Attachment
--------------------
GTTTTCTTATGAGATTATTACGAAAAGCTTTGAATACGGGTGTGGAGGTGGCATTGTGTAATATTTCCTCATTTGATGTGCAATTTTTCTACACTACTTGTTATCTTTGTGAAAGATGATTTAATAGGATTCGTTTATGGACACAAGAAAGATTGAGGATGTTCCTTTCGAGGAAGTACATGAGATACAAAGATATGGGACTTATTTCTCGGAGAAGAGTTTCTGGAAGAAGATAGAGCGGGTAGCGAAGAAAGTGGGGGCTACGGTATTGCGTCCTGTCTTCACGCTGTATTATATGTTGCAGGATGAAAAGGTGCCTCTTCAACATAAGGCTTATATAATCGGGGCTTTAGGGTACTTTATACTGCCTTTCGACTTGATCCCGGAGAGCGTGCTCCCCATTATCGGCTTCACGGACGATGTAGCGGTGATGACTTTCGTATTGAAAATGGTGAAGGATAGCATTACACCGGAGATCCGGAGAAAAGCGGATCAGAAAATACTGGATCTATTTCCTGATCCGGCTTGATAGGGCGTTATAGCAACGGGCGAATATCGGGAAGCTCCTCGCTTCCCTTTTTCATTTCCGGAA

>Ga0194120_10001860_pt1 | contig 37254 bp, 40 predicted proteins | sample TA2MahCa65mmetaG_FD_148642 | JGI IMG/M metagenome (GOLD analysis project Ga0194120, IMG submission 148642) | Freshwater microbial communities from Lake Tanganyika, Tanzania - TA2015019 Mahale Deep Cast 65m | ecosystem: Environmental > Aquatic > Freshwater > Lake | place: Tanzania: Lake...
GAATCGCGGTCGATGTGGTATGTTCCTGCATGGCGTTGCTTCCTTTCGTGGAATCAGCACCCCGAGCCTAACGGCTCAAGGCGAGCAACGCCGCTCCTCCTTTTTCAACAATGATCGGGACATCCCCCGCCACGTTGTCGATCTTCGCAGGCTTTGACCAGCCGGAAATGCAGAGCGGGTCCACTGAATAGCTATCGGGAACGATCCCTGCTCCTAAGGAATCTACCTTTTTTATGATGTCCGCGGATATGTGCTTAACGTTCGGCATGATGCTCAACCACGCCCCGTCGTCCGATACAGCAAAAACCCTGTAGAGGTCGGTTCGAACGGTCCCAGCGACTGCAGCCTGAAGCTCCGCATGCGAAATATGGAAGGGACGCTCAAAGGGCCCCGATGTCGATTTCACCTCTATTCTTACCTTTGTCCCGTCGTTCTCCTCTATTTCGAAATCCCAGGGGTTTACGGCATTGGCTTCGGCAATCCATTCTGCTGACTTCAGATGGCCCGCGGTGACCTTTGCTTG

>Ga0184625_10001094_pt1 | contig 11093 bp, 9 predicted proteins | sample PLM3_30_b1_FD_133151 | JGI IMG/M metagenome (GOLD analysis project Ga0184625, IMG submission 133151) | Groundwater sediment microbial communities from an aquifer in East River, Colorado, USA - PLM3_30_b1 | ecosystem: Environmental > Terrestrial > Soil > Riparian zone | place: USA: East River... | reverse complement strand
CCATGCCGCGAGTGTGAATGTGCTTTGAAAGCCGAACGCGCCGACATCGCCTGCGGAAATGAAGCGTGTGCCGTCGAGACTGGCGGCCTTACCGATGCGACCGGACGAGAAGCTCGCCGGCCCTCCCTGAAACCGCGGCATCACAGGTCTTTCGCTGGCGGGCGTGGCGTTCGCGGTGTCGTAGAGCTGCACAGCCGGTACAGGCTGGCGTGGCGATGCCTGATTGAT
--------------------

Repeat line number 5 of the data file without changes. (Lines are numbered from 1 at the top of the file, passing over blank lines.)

CCATGCCGCGAGTGTGAATGTGCTTTGAAAGCCGAACGCGCCGACATCGCCTGCGGAAATGAAGCGTGTGCCGTCGAGACTGGCGGCCTTACCGATGCGACCGGACGAGAAGCTCGCCGGCCCTCCCTGAAACCGCGGCATCACAGGTCTTTCGCTGGCGGGCGTGGCGTTCGCGGTGTCGTAGAGCTGCACAGCCGGTACAGGCTGGCGTGGCGATGCCTGATTGAT